Editorial: To Prevent Another Donald Trump, We Must Consider How We Got Here

On Wednesday, January 20, when Joseph Biden became the 46th president of the United States, Donald J. Trump’s presidency came to an end. If the results of the 2020 presidential election, including the record voter turnout, are an indicator, most Americans never want a president like Donald Trump again.  

When asked if he was the opposite of Donald Trump, Joe Biden crossed himself and said, “I hope so.” 

Most Americans never again want a president who makes them feel the fear, worry, anger, uncertainty, and chaos that Donald Trump constantly stirred up. They are tired of the constant stoking of division, and they wanted nothing to do with supporting Donald Trump’s autocratic tendencies. For four years, with each horrific, absurd, cruel, or corrupt action, deed, or word from Donald Trump, many Americans regularly thought, “Surely THIS time, he’s crossed the line,” and we were continually wrong. 

Leah Wright-Rigueur, associate professor of American history at Brandeis University, sums up Donald Trump’s presidency as “a case study in the naked, unadulterated pursuit of power and self-interest, at the cost of 400,000 lives and at the cost of the American union.” 

Over the years of Donald Trump’s presidency, we have chronicled here the many ways our 45th president has failed America. It was impossible to capture every falsehood, every act of corruption, every dangerous action and inaction, but in this blog, we have documented some of the more notable highlights of the time in our history known as “The Trump Administration.”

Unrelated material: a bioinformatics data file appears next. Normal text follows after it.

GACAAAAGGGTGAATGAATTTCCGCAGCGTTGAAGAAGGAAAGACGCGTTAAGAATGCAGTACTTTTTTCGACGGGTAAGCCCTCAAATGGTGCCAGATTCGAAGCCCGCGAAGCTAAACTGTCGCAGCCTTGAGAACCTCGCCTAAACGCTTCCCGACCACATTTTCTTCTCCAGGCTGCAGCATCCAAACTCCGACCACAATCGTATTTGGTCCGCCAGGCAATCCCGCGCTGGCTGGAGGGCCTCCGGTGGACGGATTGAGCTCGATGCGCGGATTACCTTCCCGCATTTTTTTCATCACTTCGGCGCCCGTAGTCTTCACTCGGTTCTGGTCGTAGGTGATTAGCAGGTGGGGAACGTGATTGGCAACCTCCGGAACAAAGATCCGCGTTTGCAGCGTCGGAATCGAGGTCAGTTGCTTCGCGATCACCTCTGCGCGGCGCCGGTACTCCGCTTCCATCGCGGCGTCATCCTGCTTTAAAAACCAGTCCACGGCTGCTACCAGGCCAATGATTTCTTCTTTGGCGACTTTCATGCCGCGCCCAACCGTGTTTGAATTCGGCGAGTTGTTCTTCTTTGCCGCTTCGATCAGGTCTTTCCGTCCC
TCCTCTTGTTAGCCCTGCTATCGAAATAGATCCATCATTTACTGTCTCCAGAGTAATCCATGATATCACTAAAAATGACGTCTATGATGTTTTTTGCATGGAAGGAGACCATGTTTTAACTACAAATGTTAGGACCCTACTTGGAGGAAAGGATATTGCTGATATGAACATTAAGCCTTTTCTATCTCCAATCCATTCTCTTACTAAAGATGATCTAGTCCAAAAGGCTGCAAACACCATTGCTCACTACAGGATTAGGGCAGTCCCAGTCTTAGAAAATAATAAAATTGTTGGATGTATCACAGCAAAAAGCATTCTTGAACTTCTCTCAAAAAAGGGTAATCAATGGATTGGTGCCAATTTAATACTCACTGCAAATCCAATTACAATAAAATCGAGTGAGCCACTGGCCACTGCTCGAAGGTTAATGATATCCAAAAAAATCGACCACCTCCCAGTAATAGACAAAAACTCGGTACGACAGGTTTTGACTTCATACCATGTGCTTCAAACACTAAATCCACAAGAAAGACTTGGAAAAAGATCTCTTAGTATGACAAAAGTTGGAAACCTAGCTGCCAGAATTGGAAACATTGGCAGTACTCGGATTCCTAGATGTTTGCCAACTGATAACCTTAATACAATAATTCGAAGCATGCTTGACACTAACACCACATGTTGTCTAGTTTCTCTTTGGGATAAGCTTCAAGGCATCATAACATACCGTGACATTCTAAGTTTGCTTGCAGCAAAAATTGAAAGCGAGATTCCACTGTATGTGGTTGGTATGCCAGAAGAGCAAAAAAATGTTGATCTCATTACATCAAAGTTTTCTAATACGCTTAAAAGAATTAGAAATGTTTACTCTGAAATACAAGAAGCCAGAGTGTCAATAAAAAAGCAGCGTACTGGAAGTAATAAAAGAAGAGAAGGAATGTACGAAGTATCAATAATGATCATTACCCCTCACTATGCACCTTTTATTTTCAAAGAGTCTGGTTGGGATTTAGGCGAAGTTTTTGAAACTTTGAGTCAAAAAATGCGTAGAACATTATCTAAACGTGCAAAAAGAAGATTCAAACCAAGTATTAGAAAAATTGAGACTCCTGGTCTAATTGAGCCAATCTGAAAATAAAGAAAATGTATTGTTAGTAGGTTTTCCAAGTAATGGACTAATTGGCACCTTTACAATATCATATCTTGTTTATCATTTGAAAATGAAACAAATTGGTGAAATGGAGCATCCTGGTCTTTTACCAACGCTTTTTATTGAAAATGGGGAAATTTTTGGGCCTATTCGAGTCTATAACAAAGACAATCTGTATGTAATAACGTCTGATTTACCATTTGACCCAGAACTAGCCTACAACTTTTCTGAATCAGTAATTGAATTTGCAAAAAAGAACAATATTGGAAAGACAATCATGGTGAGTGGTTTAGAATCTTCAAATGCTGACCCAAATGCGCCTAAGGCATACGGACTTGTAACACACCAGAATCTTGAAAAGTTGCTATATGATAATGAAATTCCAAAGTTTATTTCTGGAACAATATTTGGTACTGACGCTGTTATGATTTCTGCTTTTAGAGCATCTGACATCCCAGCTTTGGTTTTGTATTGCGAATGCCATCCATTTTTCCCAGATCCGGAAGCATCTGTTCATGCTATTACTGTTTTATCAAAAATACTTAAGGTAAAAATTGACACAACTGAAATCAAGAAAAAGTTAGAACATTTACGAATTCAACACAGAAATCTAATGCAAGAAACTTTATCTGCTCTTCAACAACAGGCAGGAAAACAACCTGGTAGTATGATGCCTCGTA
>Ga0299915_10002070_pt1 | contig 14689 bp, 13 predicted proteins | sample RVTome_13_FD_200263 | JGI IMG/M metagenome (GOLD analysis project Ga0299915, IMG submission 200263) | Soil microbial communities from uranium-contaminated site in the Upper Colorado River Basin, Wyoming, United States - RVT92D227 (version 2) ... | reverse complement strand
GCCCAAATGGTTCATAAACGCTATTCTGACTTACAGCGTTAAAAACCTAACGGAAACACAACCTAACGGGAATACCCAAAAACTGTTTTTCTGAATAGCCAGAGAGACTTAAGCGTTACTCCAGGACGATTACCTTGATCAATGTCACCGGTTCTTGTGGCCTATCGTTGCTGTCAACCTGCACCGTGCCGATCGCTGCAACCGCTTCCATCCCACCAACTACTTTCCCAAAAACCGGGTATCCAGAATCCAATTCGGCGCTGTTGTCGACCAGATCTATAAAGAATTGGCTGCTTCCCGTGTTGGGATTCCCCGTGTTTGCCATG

Many Americans, both Democrats and Republicans, are hopeful and optimistic that President Joe Biden and Vice President Kamala Harris will be not only a soothing balm for our hurting nation, but also a strong voice in support of equality and equity for all Americans. Americans have great hope that under the Biden administration, the democracy that Donald Trump came so close to shredding can be saved. 

We must keep in mind, however, that 74 million Americans voted for Donald Trump in 2020. 

David Nakamura of The Washington Post writes that “Trump did not come out of nowhere — that his rise to political prominence behind a false birther conspiracy seeking to delegitimize his predecessor, President Barack Obama, is rooted in the Republican Party’s history of racial grievance politics and its leaders’ increasing willingness to embrace the far-right wing.”

Trump loyalists have been willing to hand Donald Trump everything he needed to become an authoritarian ruler. They refused to convict him during his first impeachment; they defended his every corrupt move before and after that impeachment, and they excused or tried to justify his attempts to ignore the checks and balances of the three branches of government, tear down the rule of law, and trample over the democratic process.